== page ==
PM predicts positive economic growth by next fiscal year

By Admin Wednesday December 03 2014 in Caribbean
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CASTRIES: Prime Minister Dr. Kenny Anthony has announced that St. Lucia’s economy is beginning to turn around and the country should return to positive growth by the next financial year.


Dr. Anthony, addressing the conference of delegates of the ruling St. Lucia Labour Party (SLP) last Sunday, said the state of the economy is a concern to all citizens.


“We inherited a broken economy from the UWP. Our job is to fix it,” he said, telling supporters there is light at the end of the tunnel and “we are on the right track. We must persevere to the end”.


Anthony said negative growth has now decelerated “and I believe that we will see a return to positive growth next financial year”.


The Prime Minister said the recovery is being led by the tourism sector.


“Today, we are experiencing stay over arrivals that are six per cent above the recorded figure for the same period last year,” he said. “Barring any unforeseen circumstances, we are set for a record year in tourism arrivals.”


Anthony said that airlift from key source markets increased significantly over the past year, with the United States in particular growing by 11 per cent between 2012 and 2013. Additional airlift came from new gateways in the United States, the United Kingdom and Canada.


“When we came into office, three hotels were in receivership,” he said. “One was on the verge of collapse. Today, all three properties are out of receivership, in the hands of new owners and contributing to this economy.”


The SLP leader told delegates that foreign investors were now returning to St. Lucia and that on the fiscal side, “our deficit has not worsened but the delay in arriving at an agreement with the public sector unions has not given us the benefit of the adjustment we needed.


“Despite this disappointment, I want to place on record my thanks to the members of the Trade Union Federation for agreeing to a wage freeze. As I have explained, a wage freeze only addresses future expenditure. It will not resolve the current fiscal deficit.


“The good news is that there is hope that we can hammer out an agreement with the Trade Union Federation. As I have maintained throughout, we can do this together, as one nation, one people. But the job on the economy is unfinished. We must complete it.”


Anthony said the main opposition United Workers Party (UWP) does not have the answers to the situation confronting the island, with party officials indicating that should they win the next general election there would be a reduction in the Value Added Tax (VAT).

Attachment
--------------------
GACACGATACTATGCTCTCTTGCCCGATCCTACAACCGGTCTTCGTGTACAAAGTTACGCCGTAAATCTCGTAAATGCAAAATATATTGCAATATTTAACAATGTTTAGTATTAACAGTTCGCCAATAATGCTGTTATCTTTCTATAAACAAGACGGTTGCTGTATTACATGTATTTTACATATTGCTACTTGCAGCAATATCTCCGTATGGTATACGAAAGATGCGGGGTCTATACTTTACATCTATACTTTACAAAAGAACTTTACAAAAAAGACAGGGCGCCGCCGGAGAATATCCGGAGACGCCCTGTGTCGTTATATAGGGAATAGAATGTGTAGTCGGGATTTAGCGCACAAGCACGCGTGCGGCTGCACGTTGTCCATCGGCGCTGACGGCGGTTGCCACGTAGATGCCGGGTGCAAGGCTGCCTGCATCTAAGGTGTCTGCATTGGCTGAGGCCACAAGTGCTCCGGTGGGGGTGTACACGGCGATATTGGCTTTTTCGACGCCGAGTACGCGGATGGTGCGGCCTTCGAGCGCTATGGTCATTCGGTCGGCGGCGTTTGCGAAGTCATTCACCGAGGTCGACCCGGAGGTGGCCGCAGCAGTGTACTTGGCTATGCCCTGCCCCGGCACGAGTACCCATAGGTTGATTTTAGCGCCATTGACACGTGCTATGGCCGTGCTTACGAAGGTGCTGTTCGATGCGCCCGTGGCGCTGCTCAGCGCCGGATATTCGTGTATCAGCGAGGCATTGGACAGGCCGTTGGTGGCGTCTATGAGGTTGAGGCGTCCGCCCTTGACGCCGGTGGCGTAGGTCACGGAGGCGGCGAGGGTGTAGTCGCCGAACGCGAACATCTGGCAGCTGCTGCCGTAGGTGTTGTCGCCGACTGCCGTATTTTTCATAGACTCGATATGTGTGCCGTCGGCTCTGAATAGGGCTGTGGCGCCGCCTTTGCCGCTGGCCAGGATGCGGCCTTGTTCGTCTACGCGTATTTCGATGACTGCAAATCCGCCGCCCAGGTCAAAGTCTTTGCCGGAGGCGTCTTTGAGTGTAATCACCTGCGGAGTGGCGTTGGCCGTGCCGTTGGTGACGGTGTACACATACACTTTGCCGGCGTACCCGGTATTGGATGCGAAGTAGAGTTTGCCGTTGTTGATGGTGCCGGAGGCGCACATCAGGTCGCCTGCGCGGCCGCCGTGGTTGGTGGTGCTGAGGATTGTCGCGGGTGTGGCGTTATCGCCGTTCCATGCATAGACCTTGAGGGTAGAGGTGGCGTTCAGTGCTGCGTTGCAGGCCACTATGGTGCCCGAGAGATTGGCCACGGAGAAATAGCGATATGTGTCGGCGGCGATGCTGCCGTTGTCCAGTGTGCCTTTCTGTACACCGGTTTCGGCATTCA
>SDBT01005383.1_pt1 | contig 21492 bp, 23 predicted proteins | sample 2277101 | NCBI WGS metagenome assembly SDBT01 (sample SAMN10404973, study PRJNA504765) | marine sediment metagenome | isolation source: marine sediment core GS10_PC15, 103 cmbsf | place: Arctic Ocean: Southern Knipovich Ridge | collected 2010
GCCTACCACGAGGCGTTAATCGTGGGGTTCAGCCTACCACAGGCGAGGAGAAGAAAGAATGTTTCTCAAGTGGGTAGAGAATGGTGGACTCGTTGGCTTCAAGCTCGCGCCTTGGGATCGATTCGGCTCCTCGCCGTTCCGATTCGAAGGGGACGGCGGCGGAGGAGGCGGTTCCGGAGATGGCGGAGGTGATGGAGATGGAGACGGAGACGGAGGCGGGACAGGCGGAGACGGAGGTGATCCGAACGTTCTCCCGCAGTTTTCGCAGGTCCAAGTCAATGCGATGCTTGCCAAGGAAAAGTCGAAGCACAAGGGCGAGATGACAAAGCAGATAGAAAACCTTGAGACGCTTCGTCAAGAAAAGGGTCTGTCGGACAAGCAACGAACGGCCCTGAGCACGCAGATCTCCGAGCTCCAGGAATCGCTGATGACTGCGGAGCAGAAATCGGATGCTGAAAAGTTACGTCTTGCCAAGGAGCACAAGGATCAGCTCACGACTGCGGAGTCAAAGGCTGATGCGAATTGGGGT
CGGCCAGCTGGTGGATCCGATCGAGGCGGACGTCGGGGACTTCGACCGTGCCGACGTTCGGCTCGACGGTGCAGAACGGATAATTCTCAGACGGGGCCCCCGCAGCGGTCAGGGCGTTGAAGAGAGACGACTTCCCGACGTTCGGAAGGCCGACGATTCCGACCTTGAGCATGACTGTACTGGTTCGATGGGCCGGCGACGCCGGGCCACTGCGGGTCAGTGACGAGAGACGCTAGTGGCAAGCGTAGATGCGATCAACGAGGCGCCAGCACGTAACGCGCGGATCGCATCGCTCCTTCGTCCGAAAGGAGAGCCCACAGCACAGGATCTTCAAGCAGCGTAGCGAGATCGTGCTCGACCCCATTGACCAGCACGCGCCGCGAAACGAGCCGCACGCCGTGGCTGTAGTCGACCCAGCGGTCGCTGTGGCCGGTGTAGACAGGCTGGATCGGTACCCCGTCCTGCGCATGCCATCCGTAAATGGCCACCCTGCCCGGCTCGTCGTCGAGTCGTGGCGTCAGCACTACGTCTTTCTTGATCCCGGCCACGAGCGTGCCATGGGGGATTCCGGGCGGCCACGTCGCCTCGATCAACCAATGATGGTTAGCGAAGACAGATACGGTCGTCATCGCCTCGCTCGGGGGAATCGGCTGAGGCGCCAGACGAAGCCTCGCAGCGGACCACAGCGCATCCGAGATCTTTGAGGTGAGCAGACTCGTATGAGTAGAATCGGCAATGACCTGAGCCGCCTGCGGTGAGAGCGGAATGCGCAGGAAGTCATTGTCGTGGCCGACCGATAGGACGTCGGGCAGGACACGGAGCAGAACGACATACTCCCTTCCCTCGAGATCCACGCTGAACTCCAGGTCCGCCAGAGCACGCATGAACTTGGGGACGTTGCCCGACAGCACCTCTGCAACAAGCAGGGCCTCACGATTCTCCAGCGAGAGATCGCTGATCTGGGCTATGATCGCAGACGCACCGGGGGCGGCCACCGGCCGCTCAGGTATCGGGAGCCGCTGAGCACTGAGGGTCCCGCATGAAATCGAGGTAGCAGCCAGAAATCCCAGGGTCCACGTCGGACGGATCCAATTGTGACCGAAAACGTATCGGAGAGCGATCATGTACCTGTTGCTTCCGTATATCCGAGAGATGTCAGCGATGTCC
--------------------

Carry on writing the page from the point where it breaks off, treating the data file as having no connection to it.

He warned that a reduction as small as one per cent would result in the loss of revenue of approximately EC$21.5 million (one EC dollar=US$0.37 cents).


“Therefore, a five per cent reduction will result in approximately EC$107.5 million loss of revenue,” said Anthony. “We already have a fiscal deficit. Since a reduction of VAT will aggravate a loss of revenue, then there are only two options: Introduce more taxes and or cut back expenditure more sharply.”


He asked whether this was the strategy being outlined by the key opposition UWP figures, including its leader, Allen Chastanet.


“What new taxes they plan to introduce to address a shortfall in revenue? Maybe, they have told their friends in the hierarchy of the CSA (Civil Service Association) and I should ask them.


“This economy is delicately poised. We are making good, sustained progress. My job is to prevent this economy from falling into the waiting jaws of the IMF (International Monetary Fund). Now is not the time for recklessness,” he said.


Anthony acknowledged that the most serious problem facing St. Lucia, especially youth, is unemployment.


“It is also true that since our assumption of office, some of our people have lost their jobs as companies, including banks, attempted to restructure their operations,” he said. “We share the pain and anguish of all those who have been affected.”


Anthony said that supporters should be prepared for the next general election and sharply criticized Chastanet.


“You must, therefore, rouse yourself from your slumber. The detractors are now clearer in our sights,” he said. “The enemies of progress, those who wish to take us back to the days when only the well to do mattered. The entry of Allen Chastanet into the leadership of the United Workers Party has seen the most divisive and class driven politics in our country since the independence of our country in 1979.”

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